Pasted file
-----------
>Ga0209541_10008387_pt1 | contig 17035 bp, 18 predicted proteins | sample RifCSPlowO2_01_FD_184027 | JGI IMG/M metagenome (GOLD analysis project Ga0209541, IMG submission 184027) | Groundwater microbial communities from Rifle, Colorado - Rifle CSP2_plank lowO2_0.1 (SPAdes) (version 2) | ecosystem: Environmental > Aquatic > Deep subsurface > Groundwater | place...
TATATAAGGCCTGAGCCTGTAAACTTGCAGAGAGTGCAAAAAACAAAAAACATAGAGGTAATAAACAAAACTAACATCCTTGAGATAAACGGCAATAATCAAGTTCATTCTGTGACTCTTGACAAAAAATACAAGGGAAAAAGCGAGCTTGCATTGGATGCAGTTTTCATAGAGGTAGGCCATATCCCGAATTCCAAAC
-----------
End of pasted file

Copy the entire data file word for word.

>Ga0209541_10008387_pt1 | contig 17035 bp, 18 predicted proteins | sample RifCSPlowO2_01_FD_184027 | JGI IMG/M metagenome (GOLD analysis project Ga0209541, IMG submission 184027) | Groundwater microbial communities from Rifle, Colorado - Rifle CSP2_plank lowO2_0.1 (SPAdes) (version 2) | ecosystem: Environmental > Aquatic > Deep subsurface > Groundwater | place...
TATATAAGGCCTGAGCCTGTAAACTTGCAGAGAGTGCAAAAAACAAAAAACATAGAGGTAATAAACAAAACTAACATCCTTGAGATAAACGGCAATAATCAAGTTCATTCTGTGACTCTTGACAAAAAATACAAGGGAAAAAGCGAGCTTGCATTGGATGCAGTTTTCATAGAGGTAGGCCATATCCCGAATTCCAAAC